Zdeno Chara has Bruins' backing

BOSTON -- To a man, including coach Claude Julien, the Boston Bruins had zero issues with Zdeno Chara's actions in defending teammate Tyler Seguin, even though the captain was issued 17 costly minutes in penalties in Boston's 4-3 loss to the Montreal Canadiens on Sunday night at TD Garden.

The Bruins held a 3-2 lead when the Canadiens' Alexi Emelin broke his stick when he cross checked Seguin in the rib cage. Boston's top winger fell to the ice and Chara quickly tracked down Emelin and started to pummel him at 15:35 of the second period.

Chara was given a two-minute penalty for instigating, a five-minute major for fighting and a 10-minute misconduct. With their best defenseman in the penalty box, the Bruins surrendered their lead as Montreal scored a pair of goals early in the third period en route to the victory.

"Zdeno did what he had to do," Julien said. "When a guy cross checks one of your good players in the ribs and breaks his stick, and if the referees aren't going to call it, then we've got to do what we've got to do here. That's what [Chara] did and I support that. It's a teammate protecting a teammate.

"[Seguin] was one of our good players tonight too, so we're a team that reacts to those kinds of things, and when people take liberties on our good players, we go to their defense."

Without Chara's services, the Bruins allowed only four shots in the third period, but two of them went in. Julien clearly was upset after the game, and when asked if he was given an explanation for the non-call on Seguin, the coach said, "Oh, it looks like nobody saw it."

Seguin appeared to be hurt on the play and when he got up, he quickly went down the tunnel toward the locker rooms. He returned and did not miss a shift.

"I didn't really see that guy coming," Seguin said. "I don't know if they call it a 'bridge' or whatnot, but that guy kind of came across and his stick came up on my side."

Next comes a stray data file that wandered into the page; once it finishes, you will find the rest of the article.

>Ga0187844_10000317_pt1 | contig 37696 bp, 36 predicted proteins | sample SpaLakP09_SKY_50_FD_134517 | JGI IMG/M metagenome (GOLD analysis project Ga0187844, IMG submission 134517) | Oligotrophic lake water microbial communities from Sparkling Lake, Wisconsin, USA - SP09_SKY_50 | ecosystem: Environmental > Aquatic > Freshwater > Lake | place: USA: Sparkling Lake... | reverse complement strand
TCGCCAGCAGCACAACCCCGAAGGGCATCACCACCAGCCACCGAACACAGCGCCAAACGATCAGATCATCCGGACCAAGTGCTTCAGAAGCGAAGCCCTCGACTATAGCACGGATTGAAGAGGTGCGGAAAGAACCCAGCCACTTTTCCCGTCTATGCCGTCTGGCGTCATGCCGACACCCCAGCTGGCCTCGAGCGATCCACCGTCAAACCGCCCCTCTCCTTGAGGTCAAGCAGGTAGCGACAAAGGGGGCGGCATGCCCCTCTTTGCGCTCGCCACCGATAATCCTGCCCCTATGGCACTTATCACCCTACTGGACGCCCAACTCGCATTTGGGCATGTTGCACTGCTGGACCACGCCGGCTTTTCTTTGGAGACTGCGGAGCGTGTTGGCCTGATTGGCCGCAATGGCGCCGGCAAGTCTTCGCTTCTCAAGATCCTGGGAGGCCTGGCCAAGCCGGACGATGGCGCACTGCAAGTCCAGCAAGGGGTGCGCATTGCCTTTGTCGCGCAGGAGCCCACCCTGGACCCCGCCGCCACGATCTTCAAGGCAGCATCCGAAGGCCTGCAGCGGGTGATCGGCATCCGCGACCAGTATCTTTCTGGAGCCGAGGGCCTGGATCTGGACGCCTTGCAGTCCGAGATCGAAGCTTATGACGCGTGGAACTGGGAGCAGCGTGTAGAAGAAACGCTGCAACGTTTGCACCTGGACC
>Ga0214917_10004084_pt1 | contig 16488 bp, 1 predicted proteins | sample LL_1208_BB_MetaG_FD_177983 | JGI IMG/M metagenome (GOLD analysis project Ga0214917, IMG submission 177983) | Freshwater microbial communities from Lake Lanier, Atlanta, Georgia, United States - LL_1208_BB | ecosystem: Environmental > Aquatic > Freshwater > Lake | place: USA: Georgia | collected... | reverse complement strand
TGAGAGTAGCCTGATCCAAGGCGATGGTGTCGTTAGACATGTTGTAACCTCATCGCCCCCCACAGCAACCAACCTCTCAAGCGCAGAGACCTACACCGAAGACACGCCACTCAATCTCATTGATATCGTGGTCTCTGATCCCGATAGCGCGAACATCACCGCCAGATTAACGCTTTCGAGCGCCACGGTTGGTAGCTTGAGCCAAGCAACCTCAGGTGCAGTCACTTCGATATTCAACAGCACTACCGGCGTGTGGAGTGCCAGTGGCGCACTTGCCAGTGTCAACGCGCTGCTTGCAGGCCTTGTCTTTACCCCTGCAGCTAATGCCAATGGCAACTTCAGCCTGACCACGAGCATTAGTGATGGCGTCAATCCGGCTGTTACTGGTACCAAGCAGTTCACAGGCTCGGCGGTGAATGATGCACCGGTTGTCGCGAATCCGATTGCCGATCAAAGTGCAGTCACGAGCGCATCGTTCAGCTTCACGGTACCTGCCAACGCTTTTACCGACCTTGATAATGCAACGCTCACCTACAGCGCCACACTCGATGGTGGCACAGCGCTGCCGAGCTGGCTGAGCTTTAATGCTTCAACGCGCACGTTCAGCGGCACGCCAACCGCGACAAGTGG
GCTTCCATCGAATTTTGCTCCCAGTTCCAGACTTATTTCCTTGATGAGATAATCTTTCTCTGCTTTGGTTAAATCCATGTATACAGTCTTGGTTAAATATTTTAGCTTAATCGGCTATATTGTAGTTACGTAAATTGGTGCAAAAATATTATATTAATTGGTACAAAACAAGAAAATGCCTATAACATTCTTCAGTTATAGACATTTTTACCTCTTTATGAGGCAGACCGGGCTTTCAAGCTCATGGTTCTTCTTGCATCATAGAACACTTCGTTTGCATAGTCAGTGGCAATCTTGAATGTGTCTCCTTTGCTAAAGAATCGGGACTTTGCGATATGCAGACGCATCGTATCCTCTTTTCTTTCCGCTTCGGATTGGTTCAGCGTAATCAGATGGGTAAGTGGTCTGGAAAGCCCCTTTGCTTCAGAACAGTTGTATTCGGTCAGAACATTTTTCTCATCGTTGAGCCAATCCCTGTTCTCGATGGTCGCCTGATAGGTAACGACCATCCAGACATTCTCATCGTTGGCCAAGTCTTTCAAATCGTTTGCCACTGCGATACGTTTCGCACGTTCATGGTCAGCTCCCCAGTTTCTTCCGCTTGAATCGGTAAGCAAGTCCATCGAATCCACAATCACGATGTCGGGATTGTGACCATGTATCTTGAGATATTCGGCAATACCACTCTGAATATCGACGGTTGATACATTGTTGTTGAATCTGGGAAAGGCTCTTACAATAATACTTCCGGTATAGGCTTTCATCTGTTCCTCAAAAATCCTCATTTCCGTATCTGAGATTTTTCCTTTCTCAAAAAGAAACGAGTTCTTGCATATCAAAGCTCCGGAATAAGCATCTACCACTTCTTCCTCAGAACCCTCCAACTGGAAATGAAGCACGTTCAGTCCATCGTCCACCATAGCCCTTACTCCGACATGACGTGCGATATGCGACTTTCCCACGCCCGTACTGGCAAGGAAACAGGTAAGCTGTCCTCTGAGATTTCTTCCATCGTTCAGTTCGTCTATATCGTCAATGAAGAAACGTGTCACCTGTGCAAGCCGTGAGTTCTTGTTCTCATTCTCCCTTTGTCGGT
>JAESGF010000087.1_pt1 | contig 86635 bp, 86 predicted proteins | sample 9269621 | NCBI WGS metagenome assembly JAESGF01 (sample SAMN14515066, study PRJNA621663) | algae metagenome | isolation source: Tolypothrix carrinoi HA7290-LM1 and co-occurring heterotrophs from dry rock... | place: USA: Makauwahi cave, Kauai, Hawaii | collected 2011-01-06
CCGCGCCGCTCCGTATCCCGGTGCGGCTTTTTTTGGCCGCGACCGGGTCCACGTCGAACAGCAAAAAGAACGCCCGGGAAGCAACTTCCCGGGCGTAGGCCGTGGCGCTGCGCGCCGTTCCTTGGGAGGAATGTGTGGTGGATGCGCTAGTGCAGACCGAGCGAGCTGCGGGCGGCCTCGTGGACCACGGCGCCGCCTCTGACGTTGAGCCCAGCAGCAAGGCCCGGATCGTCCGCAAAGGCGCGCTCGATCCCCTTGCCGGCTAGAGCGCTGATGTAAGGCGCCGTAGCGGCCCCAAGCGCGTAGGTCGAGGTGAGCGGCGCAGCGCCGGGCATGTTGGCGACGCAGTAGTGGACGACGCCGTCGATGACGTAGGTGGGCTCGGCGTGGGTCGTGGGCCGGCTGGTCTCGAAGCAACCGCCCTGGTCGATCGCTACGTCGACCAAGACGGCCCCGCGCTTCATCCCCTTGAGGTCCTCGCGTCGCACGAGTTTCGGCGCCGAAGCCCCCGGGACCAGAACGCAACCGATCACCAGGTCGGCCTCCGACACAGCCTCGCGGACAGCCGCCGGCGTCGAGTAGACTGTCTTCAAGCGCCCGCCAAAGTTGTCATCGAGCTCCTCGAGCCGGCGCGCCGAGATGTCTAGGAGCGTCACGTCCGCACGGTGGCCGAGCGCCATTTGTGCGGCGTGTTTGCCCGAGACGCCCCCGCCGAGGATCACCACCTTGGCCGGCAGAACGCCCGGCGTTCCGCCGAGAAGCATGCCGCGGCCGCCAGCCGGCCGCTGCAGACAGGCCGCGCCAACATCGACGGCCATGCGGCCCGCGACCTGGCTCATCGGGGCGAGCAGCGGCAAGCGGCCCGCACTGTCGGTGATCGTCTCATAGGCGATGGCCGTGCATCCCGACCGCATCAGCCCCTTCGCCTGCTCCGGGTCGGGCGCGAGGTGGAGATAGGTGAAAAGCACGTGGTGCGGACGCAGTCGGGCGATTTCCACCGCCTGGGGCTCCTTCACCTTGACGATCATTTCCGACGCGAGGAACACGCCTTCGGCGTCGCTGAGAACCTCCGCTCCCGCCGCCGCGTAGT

Seguin explained he didn't see Chara come to his aid, but was thrilled with his teammate's response.

"That's the character of our team," he said. "Everyone has each other's back, and he was the first one I went up to when we went back to the dressing room."

Earlier this season, Chara was publicly criticized for not responding in a similar fashion when teammate Shawn Thornton suffered a concussion during a fight with the Buffalo Sabres' John Scott.

The following day, after the 7-4 loss to the Sabres on Jan. 31 at the Garden, Chara was asked if he should have responded differently, but the captain was focused on the team's next game in Toronto. His teammates scoffed at the idea that Chara didn't do his job.

"I think it was unfair for Z to get that criticism earlier in the season," Bruins forward Brad Marchand said after Sunday's game. "Why would we want Z, who is the best defenseman in the league, to fight John Scott, [who] plays three minutes a game. It's not a trade-off we want. Z knows the right time to step up and fight for his teammates, and tonight was that time.

"When it's one of their guys who plays a lot of minutes and a pretty good defenseman takes a run at our top guy, it was the right time for Z, and he did the right thing. He doesn't need anyone to tell him when to do it. He knows when and we saw that tonight."

At 6-foot-9, 255 pounds, Chara is one of the biggest and strongest players in the NHL. He doesn't drop the gloves often, but when he does it's warranted. The Bruins need and want him on the ice, logging the minutes he does each game.

"It's not my priority," Chara said of fighting. "I like to play, play hard and physical, and when it comes down to it, I never had a problem with it. But it's not my first option."

After Seguin fell to the ice, Chara went right after Emelin. Chara knew he would be in the box for at least five minutes for fighting, but wasn't expecting the number of penalty minutes he received for his actions.